Recycled Goods Are Central To Google's Refocused Sustainability Goals

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Google is ready to try and tackle its environmental and sustainability shortcomings with a renewed push toward those goals focused on recycling and reducing the impact of its shipping.

First, the search giant is now making a push to ensure all of its shipments are carbon neutral. The company hasn't provided insight into how it plans to accomplish that. The task is usually achieved by offsetting emissions by planting new trees, although the company likely has other plans in mind, too. Google's ambitious goal is to make a  solution work for both outgoing and incoming shipments.

The larger portion of its new goal will be centered around recyclables in every 'Made by Google' product. Whether that's a Pixel-branded smartphone or a Nest-branded Home AI hub, each product shipped by the search giant by 2022 will include recycled materials.

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Google will take that a step further over time. The company's general plan is to use the interceding period to maximize just how much of a given product is created from recycled materials. That's a trend that it indicates will continue as the company moves forward.

Google, Nest, and the 'Power Project'

Google has had plenty of initiatives over the years aimed at reducing its carbon footprint and launching new initiatives that serve the proverbial "greater good" of the environment. Most of those have been moderately successful even where they have fallen well short of their intended goals.

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It isn't leaving those aspects out of its latest push either thanks to its recently launched Power Project. The initiative hopes to provide a million energy-efficient Nest thermostats to low-income households in the US by 2023.

Digging deeper into the project, Google has teamed up with other companies for the initiative too. That could potentially bring other products to those families from companies such as Philips Hue and Whirlpool as well.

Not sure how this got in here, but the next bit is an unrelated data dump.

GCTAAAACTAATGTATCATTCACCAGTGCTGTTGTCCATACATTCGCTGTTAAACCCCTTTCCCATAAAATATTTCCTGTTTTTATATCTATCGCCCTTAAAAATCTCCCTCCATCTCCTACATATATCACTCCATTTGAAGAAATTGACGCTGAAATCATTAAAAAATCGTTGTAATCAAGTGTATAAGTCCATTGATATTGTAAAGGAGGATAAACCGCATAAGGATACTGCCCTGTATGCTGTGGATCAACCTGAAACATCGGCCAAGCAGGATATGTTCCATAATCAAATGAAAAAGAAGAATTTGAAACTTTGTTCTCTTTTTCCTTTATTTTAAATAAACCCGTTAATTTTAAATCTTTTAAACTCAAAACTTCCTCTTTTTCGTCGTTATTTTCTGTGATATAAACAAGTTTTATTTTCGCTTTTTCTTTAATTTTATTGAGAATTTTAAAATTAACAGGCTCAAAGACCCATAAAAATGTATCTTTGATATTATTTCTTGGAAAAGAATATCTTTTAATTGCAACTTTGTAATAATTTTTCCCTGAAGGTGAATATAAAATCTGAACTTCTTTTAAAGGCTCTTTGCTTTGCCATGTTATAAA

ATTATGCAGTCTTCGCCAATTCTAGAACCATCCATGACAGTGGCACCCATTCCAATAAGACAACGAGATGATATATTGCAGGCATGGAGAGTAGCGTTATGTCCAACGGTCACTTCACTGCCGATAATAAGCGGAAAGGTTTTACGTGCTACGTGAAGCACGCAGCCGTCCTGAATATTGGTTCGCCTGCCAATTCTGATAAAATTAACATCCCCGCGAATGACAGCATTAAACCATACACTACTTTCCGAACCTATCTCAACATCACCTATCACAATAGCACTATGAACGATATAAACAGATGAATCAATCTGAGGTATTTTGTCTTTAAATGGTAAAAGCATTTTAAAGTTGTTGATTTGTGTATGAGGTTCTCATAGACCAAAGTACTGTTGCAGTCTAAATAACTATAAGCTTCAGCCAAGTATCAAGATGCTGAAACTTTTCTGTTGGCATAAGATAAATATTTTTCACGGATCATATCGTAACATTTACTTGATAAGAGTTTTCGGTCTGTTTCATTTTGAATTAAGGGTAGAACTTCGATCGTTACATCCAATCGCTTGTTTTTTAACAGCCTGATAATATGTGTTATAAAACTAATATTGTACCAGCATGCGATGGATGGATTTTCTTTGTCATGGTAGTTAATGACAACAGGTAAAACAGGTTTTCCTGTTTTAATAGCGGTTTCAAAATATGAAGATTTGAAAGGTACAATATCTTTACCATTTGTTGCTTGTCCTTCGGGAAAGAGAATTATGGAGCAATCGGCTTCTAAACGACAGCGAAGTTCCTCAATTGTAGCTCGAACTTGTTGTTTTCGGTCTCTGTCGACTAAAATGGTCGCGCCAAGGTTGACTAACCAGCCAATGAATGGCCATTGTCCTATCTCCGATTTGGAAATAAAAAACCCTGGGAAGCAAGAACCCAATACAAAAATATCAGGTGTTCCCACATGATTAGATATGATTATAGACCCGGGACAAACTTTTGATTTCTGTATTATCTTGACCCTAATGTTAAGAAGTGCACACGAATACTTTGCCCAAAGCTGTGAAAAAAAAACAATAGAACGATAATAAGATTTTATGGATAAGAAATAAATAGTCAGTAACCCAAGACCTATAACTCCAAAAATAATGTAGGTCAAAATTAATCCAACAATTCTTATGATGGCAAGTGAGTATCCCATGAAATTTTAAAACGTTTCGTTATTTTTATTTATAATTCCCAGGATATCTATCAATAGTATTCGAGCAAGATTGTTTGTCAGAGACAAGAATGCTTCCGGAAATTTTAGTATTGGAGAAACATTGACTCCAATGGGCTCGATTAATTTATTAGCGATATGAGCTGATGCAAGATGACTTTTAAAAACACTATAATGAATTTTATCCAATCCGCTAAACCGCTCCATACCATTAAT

Ultimately, the company hopes to reduce the costs associated with heating and electricity use for beneficiaries of the Power Project. The outreach will, the company says, ease the burden on at least some families that often struggle to make ends meet.

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This is still relatively obscure

As noted above, the search giant hasn't been clear about how it will offset omissions. Likewise, it hasn't necessarily provided many details about exactly how much of a given product will be generated from recycled materials. It has only stated that it plans to have all of its products built from those materials to an unspecified degree.

That would arguably be a very easy goal to meet since technically Google will have met its goal if just one percent of the materials used are recycled per product. The company has a great track record when it comes to making and mostly reaching goals.

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It has a terrible record when it comes to meeting those goals to the letter — usually falling just short. So it isn't unlikely that the decision not to commit to a real number was deliberate.

Google will undoubtedly provide more clarification about progress and the finer details as the affirmed deadline approaches.